Geographic Information Systems (GIS)
A Geographic Information System (GIS) incorporates the essential elements of computer cartography and relational databases into one system. This linkage between maps and tabular data makes analysis of geographic data possible. GIS has many applications in archaeology, including mapping the locations of sites, mapping features and artifacts within sites, and developing models to predict possible site locations. Very little archaeological predictive modeling was done prior to the development of Geographic Information Systems because such modeling is computationally intensive and impractical for large areas.
MnModel is a GIS-based predictive model. Environmental variables are derived (e.g. modeled or mapped) through the interpretation of basic datasets such as elevation and hydrography. Variables represent attributes of these data, such as slope or distance to lakes, that would have been important to hunter-gatherers. Once all of the environmental variables have been derived, their values are sampled at locations where archaeological resources are known to be present as well as where they are known to be absent. The environmental variable values at these locations are submitted to a statistical analysis program (S-Plus in Phase 3, R in Phase 4) for a multi-variate analysis. The results of this analysis may be an equation or a set of rules. The GIS applies these results to the geographic data to create the final model (map) of archaeological site potential.
In the initial phases of MnModel, only geographic data already in a digital format were used. Both vector and raster data were acquired and converted to a standard 30-meter raster cell size, corresponding to the USGS 30-meter (1:24,000 scale) Digital Elevation Model (DEM) for Minnesota. The most important environmental data for modeling (elevation and hydrography) had a source scale of 1:24,000. Other data, however, were available only at source scales ranging from 1:100,000 to 1:500,000. Some data for small areas were digitized from paper maps and their utility for modeling was evaluated. Since the cost and time involved in converting any of these maps to a statewide GIS layer was prohibitive, they were not used to develop the final models. Archaeological site locations were converted to points based on UTM coordinates in database files. After experimentation with a set of surveyed locations, random points were used to represent non-site locations.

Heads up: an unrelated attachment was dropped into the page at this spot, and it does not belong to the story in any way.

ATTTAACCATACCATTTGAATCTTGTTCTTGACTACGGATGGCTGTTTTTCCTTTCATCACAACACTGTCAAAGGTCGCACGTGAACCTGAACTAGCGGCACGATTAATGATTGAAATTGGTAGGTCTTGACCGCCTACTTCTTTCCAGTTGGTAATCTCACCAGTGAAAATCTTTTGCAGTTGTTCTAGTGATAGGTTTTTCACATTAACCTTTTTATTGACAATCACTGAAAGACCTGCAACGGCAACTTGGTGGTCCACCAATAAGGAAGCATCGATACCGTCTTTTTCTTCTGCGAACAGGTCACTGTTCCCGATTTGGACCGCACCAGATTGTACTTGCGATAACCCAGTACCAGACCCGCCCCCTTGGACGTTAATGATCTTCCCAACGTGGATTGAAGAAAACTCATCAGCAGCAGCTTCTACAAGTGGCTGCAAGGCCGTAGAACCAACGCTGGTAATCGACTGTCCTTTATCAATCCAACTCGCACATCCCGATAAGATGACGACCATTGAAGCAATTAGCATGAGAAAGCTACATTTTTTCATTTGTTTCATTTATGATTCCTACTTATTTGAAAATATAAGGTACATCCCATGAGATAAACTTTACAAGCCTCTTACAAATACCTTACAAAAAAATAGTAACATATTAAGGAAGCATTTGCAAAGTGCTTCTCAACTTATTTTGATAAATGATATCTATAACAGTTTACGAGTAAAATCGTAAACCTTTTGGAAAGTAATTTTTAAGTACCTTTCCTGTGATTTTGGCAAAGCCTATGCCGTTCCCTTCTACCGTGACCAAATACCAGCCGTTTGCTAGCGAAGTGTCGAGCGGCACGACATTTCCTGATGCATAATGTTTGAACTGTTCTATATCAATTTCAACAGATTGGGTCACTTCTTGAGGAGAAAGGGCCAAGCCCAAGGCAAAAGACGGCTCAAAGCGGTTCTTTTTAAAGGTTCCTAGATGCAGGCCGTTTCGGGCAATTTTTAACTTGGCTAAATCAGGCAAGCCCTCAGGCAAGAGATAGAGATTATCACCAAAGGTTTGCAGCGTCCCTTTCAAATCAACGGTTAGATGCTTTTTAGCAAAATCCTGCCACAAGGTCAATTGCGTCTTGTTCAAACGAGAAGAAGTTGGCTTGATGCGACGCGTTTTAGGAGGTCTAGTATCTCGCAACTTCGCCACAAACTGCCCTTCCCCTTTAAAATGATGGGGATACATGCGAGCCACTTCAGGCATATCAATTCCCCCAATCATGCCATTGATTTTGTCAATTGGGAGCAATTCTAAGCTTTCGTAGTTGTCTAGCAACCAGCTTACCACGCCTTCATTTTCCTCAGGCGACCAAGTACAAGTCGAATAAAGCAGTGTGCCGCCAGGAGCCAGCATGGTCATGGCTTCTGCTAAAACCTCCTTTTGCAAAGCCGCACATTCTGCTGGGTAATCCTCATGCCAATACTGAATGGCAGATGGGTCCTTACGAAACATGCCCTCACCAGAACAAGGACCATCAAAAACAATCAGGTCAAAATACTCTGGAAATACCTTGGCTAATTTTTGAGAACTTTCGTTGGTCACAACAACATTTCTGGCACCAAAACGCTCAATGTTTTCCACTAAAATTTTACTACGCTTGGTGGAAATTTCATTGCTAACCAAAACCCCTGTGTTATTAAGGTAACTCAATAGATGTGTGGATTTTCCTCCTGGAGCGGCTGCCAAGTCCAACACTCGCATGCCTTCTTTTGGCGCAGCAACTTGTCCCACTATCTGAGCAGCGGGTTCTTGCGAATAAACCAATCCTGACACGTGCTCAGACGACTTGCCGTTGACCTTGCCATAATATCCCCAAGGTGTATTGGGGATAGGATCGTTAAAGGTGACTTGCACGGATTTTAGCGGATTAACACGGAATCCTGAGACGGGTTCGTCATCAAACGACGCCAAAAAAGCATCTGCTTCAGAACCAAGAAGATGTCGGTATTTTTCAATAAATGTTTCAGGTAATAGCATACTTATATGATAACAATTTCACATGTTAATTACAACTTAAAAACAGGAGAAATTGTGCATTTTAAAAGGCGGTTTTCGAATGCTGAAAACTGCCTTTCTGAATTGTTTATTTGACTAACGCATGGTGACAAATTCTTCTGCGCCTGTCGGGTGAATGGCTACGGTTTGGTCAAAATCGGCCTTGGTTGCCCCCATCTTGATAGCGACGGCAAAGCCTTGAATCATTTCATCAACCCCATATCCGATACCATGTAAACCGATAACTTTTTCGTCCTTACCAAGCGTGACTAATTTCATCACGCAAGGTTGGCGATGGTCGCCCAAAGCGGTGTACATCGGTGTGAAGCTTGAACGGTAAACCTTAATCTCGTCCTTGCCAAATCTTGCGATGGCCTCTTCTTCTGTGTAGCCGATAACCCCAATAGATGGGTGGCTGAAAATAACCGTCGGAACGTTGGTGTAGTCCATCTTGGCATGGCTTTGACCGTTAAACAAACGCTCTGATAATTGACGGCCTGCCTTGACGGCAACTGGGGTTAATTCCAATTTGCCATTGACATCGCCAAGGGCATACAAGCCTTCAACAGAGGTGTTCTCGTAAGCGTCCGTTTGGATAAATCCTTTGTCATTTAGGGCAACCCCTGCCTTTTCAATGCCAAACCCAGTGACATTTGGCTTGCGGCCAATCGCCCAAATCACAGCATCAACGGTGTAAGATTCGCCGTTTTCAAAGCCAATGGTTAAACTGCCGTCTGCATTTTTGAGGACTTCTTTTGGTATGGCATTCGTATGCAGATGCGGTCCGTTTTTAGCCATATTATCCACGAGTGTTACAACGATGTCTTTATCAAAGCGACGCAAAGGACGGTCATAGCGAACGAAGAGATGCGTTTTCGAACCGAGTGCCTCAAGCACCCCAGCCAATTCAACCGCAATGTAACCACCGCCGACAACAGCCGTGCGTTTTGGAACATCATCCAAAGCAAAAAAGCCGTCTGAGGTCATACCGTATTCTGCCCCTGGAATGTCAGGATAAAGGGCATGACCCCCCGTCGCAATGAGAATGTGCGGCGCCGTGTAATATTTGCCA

Variables and models were implemented using Arc/Info GRID (v. 7.03) on UNIX workstations, with the exception of a few procedures that were run in ArcView 3.0 Spatial Analyst. External hard drives were added to the system to provide enough space to model multiple regions simultaneously (approximately 32-52 GB available at any given time).
Phase 4 of MnModel was developed using ArcGIS and ArcGIS Spatial Analyst on desktop computers. Procedures were automated in ArcGIS ModelBuilder and in Python. R was used for statistical analysis. Phase 4 benefited from a larger set of 1:24,000 scale data than were available previously. These include SSURGO soil survey data from NRCS and geomorphology data developed for MnModel. In addition, GIS modeling was used to model historic and prehistoric surface water features and historic vegetation. All ArcGIS tools used for Phase 4 are available upon request.